If you don't have any extra money paid off your mortgage and you are unable to keep up with your regular repayments, you can apply to your lender for a hardship variation. The lender will add all interest charges on your home loan to the end of the loan term. You will have to verify that you truly are facing financial hardship and provide information relating to that hardship in order for the banks to agree to a mortgage holiday.
3. Temporary mortgage payment reduction
If your income has been reduced temporarily, such as one spouse losing a job and leaving you with only one income, you may be able to apply for a temporary reduction in your mortgage payments. In this situation, your lender may ask you to provide an amount of money you think you can comfortably repay without putting you into financial hardship. If they approve this, you will be expected to make those reduced payments on time until you get back on your feet financially again.
4. Switch payments to interest-only and/or switch home loan products
If you inform your lender that you're struggling to keep up with your mortgage repayments, you may be able to switch how your home loan repayments are calculated. Your regular payments are likely to be Principal and Interest repayments. This means that a portion of every payment you make covers just the interest component due, while the remaining amount pays down your mortgage balance a little more. Yet, you can switch your payments so that you pay only the interest amount and don't pay anything off the debt amount. This has the effect of reducing your payments, but keep in mind that you won't be reducing the principal owed on your home loan.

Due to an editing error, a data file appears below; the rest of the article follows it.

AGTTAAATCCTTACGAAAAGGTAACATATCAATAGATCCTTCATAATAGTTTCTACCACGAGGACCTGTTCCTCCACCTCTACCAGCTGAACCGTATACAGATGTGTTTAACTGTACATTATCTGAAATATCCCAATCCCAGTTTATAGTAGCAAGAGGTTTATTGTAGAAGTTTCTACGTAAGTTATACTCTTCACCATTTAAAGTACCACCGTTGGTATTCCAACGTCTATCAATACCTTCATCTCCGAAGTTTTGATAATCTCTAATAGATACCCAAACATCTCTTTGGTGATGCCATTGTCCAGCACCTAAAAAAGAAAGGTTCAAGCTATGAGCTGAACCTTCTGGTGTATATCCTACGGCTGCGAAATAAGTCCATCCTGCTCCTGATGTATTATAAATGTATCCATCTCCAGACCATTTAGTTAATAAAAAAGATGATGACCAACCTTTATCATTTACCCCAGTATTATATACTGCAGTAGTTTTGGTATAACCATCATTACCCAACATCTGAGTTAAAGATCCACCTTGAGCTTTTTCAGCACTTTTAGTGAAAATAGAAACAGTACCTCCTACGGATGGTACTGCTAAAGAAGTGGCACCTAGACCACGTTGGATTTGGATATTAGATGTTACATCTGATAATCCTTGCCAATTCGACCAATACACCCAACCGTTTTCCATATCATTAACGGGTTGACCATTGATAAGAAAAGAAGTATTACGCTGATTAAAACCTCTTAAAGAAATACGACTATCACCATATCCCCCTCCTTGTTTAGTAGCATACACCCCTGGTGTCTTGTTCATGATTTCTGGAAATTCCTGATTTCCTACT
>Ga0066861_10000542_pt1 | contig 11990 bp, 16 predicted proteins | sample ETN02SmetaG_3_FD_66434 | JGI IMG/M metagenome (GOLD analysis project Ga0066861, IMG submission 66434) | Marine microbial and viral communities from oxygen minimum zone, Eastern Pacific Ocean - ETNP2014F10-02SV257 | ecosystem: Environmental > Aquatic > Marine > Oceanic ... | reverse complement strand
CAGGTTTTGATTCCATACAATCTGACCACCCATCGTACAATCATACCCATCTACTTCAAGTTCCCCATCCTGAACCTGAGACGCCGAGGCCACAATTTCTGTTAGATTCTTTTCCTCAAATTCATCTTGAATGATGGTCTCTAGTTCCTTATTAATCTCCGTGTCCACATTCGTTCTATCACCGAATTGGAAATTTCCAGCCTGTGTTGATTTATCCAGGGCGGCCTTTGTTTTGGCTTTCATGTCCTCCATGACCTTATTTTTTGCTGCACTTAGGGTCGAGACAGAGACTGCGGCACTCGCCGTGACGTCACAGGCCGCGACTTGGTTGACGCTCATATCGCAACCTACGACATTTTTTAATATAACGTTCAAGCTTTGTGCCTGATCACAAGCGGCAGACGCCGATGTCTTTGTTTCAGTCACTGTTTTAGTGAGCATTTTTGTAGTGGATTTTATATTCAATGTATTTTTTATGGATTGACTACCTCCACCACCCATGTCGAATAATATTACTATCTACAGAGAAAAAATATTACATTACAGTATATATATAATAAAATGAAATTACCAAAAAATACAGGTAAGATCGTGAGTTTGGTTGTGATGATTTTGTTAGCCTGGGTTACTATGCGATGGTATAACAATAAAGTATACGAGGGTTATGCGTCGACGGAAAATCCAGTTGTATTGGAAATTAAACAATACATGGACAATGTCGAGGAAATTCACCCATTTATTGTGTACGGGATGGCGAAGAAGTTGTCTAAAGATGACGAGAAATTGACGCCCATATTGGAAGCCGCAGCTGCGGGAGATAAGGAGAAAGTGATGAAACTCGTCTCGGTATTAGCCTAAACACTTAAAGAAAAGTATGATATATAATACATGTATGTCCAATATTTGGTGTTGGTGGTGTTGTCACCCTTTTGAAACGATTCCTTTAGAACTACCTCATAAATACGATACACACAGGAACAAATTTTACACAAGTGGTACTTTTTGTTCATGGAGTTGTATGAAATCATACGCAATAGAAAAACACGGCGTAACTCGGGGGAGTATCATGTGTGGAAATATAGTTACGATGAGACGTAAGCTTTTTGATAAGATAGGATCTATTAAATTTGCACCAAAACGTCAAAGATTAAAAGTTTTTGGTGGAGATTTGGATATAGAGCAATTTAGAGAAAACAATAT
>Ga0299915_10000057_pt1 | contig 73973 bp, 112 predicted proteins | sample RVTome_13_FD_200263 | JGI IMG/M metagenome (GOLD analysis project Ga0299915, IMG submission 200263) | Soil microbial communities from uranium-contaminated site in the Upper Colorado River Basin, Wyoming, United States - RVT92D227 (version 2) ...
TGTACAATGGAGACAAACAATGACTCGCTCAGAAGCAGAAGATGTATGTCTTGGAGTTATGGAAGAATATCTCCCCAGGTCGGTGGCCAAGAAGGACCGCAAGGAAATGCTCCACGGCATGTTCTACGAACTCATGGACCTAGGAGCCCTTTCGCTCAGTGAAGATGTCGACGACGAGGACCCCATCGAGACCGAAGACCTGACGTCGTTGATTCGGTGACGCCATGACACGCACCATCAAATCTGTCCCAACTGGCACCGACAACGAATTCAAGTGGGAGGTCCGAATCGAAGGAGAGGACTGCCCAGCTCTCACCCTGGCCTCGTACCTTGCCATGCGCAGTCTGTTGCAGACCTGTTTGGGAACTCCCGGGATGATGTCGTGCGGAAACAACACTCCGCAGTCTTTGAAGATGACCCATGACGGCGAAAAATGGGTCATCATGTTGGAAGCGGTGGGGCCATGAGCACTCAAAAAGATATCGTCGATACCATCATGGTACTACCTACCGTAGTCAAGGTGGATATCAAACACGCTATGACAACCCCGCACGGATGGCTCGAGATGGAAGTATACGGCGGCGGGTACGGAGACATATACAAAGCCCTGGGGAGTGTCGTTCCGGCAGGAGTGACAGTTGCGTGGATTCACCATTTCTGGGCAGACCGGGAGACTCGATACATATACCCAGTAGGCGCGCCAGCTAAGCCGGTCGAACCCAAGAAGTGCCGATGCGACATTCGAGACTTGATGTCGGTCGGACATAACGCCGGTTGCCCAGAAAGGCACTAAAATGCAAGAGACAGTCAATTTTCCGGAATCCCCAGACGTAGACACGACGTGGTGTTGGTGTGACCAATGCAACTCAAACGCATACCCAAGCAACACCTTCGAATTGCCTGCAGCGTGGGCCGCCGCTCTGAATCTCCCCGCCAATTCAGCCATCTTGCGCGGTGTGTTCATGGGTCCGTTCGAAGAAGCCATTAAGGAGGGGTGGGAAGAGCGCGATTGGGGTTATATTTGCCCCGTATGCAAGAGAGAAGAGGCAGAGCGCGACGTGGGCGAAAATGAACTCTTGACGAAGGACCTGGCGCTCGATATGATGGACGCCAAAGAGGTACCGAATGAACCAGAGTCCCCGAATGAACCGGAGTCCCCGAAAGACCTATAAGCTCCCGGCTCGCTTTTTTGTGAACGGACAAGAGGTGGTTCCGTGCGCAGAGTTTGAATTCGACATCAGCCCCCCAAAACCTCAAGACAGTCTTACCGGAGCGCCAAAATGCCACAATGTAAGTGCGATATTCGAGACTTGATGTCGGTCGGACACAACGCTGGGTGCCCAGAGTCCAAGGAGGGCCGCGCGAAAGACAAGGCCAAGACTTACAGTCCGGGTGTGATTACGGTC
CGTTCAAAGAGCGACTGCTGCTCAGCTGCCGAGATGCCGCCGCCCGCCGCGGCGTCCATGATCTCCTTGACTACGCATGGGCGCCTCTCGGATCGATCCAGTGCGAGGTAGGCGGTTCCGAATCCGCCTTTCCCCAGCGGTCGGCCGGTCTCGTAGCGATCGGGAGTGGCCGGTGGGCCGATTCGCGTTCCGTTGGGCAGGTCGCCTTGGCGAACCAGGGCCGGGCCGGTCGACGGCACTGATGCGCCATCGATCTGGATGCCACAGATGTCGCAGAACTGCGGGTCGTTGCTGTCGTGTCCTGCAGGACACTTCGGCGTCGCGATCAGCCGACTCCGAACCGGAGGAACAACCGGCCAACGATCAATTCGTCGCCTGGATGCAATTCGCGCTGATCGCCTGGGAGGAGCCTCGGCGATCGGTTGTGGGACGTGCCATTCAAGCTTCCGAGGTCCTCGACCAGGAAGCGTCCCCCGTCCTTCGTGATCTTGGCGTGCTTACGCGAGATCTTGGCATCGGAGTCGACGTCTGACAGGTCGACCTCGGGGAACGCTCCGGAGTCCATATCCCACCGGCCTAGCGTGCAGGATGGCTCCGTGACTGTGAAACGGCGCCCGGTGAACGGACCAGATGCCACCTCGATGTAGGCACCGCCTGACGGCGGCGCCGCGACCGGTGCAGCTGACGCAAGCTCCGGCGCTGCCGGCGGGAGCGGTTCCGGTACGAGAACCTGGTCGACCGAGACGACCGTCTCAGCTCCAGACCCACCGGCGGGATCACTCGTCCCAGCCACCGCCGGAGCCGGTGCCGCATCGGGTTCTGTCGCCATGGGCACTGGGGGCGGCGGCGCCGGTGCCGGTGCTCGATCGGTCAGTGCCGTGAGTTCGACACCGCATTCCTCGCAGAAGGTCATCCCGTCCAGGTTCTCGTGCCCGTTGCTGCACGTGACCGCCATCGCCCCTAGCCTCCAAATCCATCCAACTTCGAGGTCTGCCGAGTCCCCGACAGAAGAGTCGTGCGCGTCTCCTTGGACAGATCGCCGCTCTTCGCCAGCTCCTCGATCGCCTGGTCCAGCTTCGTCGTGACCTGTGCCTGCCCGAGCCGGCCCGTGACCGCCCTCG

On top of this, you may be paying a full standard variable interest rate with your current mortgage. Yet, your lender may offer other home loan types that have substantially cheaper interest rates.
Rather than suggest a full mortgage payment holiday, your lender may suggest that you switch your home loan type to a lower interest rate, which automatically reduces your repayments. They may also suggest that you switch to interest-only payments at the same time. The combined effect of this may help to ease your cash flow far enough so that it's not so much of a struggle financially to meet your repayment obligations.
How a mortgage holiday works
Mortgage holidays can work in two ways. If you have been paying more than required each repayment cycle, you may be able to take advantage of these funds. If you haven't got access to a redraw facility, then you can capitalise your interest back into the loan. This takes what you would have paid in interest and adds it to the total value of the loan
Re-using your additional repayments
Case Study: Jason